Hardware Installation & Test Configuration
Accessories come in a plastic bag zip-tied to the hard drive racks. Inside, you will find various screws, motherboard standoffs, a single expansion-slot cover, a system speaker, and a manual.
The interior of the V10G is a decades-old design that dates back to the turn of the century. The cramped appearance is due to a large stamped-steel hard drive rack that extends from the top of the chassis to the bottom and covers more than a third of the main compartment. The rack is riveted in place and not removable without drilling out the rivets. To our eyes, this is not the type of internal layout that you want to accentuate with a full tempered-glass side panel.
The good news is that the interior of the chassis is larger than it appears and supports up to ATX motherboards. The seven expansion slots will accommodate multi-GPU setups, and you get more than enough room for most dual-GPU configurations and graphics cards up to 350mm long, depending on how many 3.5" hard drives you have installed. (The drives may jut into the video-card airspace.) Six of the seven expansion-slot covers are of the old punch-out style, so you will need to source a few screw-down covers if you reconfigure your system at a later date and need to fill in punched-out gaps.
There is a medium-size cable pass-through hole with rolled metal edges in the power-supply area for cable management. The way the Vivo V10G is designed, though, we see no real reason to run your cables behind the motherboard tray. There is also a large hole in the motherboard mounting plate behind the CPU socket area that allows for heatsink changes without having to remove the motherboard. (While we are on the subject, this chassis can accommodate CPU coolers up to 152mm tall.)
The fact that this chassis lacks any pass-through holes in the motherboard tray means that all fan, audio, USB, and 12V motherboard power cables will be exposed. Adding insult to injury, Vivo chose to use cables that are white or bright blue, and they stand out like a sore thumb.
The previously mentioned hard drive rack measures 5.5" x 15.5" and is riveted to the frame of the case. In addition to two mounting locations for 3.5" drives at the bottom, the chassis has side mounting locations for two 2.5" drives and what appears to be a trio of leftover 5.25" drive bays in the top, even though this chassis has no openings in the front panel for externally accessible drives.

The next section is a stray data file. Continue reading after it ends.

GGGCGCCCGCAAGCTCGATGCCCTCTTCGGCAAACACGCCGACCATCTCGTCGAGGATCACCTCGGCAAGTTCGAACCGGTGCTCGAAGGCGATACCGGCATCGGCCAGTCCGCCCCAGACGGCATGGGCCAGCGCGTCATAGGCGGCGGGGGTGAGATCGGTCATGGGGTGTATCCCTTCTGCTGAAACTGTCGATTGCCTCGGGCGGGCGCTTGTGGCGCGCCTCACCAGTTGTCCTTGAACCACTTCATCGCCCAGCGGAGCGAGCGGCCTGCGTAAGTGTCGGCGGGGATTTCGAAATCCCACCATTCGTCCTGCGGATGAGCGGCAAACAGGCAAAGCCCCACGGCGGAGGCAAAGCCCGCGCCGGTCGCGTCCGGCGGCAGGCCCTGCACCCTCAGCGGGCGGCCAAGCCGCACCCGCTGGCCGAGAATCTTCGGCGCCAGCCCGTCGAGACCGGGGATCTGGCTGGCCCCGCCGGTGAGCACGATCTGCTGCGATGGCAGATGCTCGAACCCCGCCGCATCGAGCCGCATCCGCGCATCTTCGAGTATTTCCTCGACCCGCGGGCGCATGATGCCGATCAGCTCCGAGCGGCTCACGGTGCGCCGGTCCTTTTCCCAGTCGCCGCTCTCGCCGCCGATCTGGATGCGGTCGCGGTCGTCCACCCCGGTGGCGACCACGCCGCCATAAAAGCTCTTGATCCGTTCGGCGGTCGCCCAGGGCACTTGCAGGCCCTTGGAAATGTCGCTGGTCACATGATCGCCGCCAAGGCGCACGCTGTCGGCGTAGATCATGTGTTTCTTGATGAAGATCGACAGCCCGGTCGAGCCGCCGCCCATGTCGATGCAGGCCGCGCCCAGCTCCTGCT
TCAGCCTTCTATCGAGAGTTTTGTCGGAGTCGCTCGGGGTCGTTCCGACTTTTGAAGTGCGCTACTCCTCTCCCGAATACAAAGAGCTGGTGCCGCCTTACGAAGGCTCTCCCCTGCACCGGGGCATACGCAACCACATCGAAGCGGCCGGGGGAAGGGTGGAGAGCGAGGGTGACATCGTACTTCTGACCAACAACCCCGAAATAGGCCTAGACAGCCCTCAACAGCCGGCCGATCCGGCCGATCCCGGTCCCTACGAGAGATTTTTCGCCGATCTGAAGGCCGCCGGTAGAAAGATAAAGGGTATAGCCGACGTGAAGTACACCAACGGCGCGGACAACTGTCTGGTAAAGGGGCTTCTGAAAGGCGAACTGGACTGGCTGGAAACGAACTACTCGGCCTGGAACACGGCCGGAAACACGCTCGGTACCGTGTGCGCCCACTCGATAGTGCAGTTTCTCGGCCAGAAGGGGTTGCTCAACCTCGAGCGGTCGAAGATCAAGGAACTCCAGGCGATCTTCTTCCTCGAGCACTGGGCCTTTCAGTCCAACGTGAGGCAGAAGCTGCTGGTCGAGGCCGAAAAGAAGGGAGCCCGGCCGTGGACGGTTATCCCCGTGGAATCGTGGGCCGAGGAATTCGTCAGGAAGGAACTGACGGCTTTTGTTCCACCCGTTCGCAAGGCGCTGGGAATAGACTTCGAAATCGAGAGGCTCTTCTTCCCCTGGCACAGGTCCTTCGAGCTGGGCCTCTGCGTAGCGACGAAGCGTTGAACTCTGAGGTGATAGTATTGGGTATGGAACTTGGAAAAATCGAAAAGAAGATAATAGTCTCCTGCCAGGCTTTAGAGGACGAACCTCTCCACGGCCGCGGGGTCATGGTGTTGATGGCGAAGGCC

The power supply mounts in the top of this chassis with its fan facing down. Although the company designed the V10G so that your PSU fan acts as an exhaust fan, this is not an ideal setup for anyone running an overclocked computer or a system with a silent/fanless power supply. Also, even though it is possible to mount power supplies as long as 240mm in this case, anything over 150mm will block the PSU cable pass-through hole. You will also notice that, because the sheet metal used in the construction of this chassis is so thin, heavier power supplies may sag under their own weight, as you can see above.
Cooling duties are handled by a trio of 120mm LED (blue) fans. Although the case has a mounting location for a 120mm exhaust fan, no such fan is included from the factory. Clever enthusiasts, though, could easily re-purpose the bottom-most 120mm intake fan as an exhaust fan.
Radiators and all-in-one coolers can only be installed in the exhaust-fan mounting location. The good news: Not only can you install 120mm liquid coolers in a dual-fan configuration (with the radiator sandwiched between fans in a push-pull configuration), but the added exhaust fans also help to balance airflow in the chassis. The bad news? The intake-fan mounting locations in the front of the chassis are obscured by the non-removable hard drive racks, and the top of the chassis is taken up by the power supply.
|Drivers & Settings|
|Chipset||Intel INF 10.1.1.42|
|CPU||3.8GHz (38x 100MHz) @ 1.2V Core|
|Motherboard||Firmware 7A78v17 (07/03/2017)|
|Graphics||Maximum Fan for Thermal Tests | AMD Radeon Crimson ReLive 17.9.1|
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